The story of the boy who never grew up, Peter Pan encourages the Darling children to fly away with him to the second star on the right. Ending up in Neverland, they fight off the dastardly pirate Captain Hook, as the children team up with the Lost Boys, Tiger Lily and the tiny fairy Tinker Bell in a story which shows you never have to lose your childish touch.

Are there phrases typically said in pantomime?

While productions may be different each year, there are a few phrases said that have now stuck as pantomime traditions. When watching a pantomime in London, try and tick off all of these traditions as you see them!

“He’s behind you!”

Normally said when a baddie is sneaking onto the stage, the audience shouts “He’s behind you!” to warn the hero that the villain is close to them. However, the hero will turn the wrong way to find the villain, continuing the chase. Getting closer to each other, the audience will continue to shout “he’s behind you” until the hero and villain bump into each other, causing them to run away from one another.

“Oh no, it isn’t!”

A time where the characters and audience interact with one another, this is often said at the start of an argument, where the character will exclaim something to which the audience may say “Oh no it isn’t” or something along these lines. This argument can carry on until it is broken by someone else entering the scene.


When a character seems to be in a spot of bother, the audience will often sigh a large“aaah” to show that they are on their side. This can be built upon, leading the audience to a giant exasperation to really show that they care.

Where do pantomime characters stand on stage?

It’s important for the villain to enter from the left to stand stage left, while the “good character” — usually a fairy godmother will enter from the right to stand stage right. This convention hails from as far back as the Middle Ages, where the right side of the stage represented Heaven and the left side was Hell. The pantomime fairy should use her right hand to hold her wand, as they can protect their heart from the demon. In older theatres, the stage trap was normally located on the left side of the stage, where the demon would now stand. The left has often been seen as the ‘mean’ side of theatre.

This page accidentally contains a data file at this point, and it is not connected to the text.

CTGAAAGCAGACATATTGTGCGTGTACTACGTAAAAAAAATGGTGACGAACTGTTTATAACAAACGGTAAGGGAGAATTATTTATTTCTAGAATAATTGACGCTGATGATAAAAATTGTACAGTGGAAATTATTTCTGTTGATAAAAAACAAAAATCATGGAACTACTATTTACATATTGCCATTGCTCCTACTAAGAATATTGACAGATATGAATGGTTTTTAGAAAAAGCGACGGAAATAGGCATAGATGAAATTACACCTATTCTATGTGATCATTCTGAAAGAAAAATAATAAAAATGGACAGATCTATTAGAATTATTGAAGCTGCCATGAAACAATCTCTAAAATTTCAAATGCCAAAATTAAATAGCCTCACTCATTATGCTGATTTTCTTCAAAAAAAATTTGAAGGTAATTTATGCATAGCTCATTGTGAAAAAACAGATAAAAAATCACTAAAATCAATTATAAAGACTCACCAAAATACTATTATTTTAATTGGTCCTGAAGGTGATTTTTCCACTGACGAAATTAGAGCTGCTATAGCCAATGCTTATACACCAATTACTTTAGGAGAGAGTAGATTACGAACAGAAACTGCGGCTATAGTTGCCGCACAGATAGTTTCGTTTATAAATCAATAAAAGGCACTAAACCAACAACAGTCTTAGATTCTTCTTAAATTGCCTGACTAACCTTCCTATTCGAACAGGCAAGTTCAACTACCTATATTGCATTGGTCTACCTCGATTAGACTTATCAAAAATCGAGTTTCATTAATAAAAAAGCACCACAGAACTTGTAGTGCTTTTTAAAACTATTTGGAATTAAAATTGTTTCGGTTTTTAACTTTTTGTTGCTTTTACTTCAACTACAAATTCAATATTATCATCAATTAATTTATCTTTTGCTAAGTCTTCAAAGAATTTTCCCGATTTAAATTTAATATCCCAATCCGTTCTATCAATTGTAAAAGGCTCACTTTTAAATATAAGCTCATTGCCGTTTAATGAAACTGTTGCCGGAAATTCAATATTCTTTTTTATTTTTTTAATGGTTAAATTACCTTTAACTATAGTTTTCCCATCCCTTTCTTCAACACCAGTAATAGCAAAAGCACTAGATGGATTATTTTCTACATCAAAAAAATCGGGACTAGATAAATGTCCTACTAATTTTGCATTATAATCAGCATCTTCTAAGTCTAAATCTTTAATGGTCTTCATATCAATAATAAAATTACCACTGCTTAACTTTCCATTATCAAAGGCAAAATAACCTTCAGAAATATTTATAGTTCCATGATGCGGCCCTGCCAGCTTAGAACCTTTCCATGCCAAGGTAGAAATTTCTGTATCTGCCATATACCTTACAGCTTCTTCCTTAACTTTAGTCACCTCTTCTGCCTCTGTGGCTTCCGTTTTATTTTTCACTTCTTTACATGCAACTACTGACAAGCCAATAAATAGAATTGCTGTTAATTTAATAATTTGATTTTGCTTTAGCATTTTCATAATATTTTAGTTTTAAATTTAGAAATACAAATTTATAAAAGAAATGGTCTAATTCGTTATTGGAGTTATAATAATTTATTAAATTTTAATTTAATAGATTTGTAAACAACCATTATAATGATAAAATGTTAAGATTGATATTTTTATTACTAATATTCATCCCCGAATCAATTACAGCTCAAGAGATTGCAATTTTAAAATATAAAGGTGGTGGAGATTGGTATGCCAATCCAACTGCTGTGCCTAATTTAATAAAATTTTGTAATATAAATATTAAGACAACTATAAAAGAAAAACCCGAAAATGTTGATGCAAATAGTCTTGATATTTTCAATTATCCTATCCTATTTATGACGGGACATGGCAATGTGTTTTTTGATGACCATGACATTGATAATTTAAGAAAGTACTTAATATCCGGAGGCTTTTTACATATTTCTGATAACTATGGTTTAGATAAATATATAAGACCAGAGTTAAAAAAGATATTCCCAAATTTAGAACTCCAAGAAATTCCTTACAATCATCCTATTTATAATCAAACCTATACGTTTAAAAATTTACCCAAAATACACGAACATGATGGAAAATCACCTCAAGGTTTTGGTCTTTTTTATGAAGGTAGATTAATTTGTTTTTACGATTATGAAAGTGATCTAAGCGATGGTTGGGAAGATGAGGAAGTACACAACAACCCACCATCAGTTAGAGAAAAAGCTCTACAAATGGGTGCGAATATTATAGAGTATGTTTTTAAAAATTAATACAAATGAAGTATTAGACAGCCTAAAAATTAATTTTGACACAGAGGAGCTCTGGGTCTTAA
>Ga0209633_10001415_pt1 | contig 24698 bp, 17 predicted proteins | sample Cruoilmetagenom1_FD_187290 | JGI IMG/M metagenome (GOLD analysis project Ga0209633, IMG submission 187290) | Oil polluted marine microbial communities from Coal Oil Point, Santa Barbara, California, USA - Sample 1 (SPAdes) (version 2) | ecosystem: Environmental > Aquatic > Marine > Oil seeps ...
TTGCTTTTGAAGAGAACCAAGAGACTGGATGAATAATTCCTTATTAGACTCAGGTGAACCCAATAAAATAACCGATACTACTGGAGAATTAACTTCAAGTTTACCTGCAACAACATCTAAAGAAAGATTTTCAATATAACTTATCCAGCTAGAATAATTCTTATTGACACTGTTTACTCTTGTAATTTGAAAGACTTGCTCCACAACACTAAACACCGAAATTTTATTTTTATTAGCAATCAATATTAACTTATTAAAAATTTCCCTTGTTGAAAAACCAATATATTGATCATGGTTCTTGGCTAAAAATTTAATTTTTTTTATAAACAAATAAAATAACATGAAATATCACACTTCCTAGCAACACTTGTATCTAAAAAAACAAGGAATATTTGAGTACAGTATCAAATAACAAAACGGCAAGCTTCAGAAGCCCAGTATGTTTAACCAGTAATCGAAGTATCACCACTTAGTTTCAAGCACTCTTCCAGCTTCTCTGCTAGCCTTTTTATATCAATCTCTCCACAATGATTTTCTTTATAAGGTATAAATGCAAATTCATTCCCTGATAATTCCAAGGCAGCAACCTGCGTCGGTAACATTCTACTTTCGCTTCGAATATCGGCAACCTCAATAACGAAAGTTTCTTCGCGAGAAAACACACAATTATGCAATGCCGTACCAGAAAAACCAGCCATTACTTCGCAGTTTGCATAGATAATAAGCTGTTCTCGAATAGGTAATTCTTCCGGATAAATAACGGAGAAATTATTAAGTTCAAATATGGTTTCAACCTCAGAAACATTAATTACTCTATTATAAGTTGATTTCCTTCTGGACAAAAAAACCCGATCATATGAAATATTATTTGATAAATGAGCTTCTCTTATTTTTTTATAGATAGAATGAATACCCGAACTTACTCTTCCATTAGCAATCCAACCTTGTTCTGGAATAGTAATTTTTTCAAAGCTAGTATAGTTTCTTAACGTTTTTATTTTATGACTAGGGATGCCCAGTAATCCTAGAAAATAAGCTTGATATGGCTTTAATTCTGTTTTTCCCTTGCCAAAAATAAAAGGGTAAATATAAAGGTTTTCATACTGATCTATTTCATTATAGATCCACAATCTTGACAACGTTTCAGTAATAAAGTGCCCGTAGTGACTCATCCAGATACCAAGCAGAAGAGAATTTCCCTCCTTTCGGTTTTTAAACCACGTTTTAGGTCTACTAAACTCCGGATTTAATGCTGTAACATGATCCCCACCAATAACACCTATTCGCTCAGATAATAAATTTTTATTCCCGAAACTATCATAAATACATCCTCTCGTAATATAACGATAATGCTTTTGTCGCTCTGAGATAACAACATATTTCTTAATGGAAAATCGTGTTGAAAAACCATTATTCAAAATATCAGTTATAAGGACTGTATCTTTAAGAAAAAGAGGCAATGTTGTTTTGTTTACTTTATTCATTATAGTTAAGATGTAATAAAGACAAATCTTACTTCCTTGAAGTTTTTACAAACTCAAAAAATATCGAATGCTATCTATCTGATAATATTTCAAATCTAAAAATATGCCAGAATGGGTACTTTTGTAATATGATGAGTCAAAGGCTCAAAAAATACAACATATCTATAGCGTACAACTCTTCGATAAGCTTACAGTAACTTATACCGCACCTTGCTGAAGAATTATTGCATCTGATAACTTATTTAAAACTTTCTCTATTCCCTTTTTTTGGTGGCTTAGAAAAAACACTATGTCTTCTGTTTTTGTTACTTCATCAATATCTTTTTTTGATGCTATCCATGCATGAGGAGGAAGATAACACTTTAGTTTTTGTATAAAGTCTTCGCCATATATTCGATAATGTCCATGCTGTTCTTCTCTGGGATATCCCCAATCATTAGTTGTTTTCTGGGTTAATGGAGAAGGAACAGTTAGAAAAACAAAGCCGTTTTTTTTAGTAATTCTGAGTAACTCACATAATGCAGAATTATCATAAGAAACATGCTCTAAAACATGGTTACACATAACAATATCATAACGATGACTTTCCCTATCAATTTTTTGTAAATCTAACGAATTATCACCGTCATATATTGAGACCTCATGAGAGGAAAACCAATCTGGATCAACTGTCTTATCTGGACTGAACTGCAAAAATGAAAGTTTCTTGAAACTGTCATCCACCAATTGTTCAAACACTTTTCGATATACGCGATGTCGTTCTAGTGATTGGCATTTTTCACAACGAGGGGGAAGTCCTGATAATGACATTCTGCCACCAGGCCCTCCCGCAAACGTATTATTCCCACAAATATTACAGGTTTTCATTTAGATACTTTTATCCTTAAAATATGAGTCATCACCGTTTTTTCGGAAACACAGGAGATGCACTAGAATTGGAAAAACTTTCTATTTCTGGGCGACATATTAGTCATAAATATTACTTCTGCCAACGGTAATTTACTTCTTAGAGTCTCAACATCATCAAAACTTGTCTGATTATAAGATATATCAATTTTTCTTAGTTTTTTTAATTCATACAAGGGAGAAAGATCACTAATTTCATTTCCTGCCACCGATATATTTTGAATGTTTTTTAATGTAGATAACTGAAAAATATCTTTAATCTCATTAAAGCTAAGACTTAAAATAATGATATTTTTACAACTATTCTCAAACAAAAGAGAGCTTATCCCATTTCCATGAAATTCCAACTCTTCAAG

Do actors play roles of the opposite sex?

Yes! It has become custom for a pantomime to feature a woman playing the “principal boy” and a man to play the “pantomime dame”. With a larger-than-life sense of humour and many outlandish costumes, dames are extroverts in the show who play tricks on others in the show, with jokes targeting children and adults alike.

Can the audience sing along in a pantomime?

There is often a camaraderie between the audience and the performers developed upon during the show. Many productions will feature a “songsheet” for the penultimate scene, where children in the auditorium are often invited to join the sidekick in a good sing song. Some song sheet songs include “I Am the Music Man” and “The Twelve Days of Christmas”.

Are there ghost scenes in pantomimes?

A pantomime can always make room for a visiting spooky character. Ghost stories usually feature when all the leads are together and they are searching for someone. One by one, characters seem to be taken by the ghost leaving one person by themselves, unaware of the suspicious activity which has just taken place. Ghost scenes often have little to do with what’s happened before or what will occur after the scene, they’re added as a bit of fun to break up the pantomime.

You can enjoy a sweet treat too

Typically, the Dame will throw sweets into the audience for children to catch, but that doesn’t need to stop adults getting their pesky mitts on the sugar!

The final lines of the show

It has become one of the biggest pantomime traditions for the last lines of the show to be rhyming couplets, summing up the entire story and the lives of each character in a few sentences. These lines are never said in rehearsals, as it is considered bad luck to utter them before the curtain opens for the first performance. The first time these lines are heard by the cast is at the end of the first performance.

Originally published on

Subscribe to our newsletter to unlock exclusive London theatre updates!

Special offers, reviews and release dates for the best shows in town.

You can unsubscribe at any time. Privacy Policy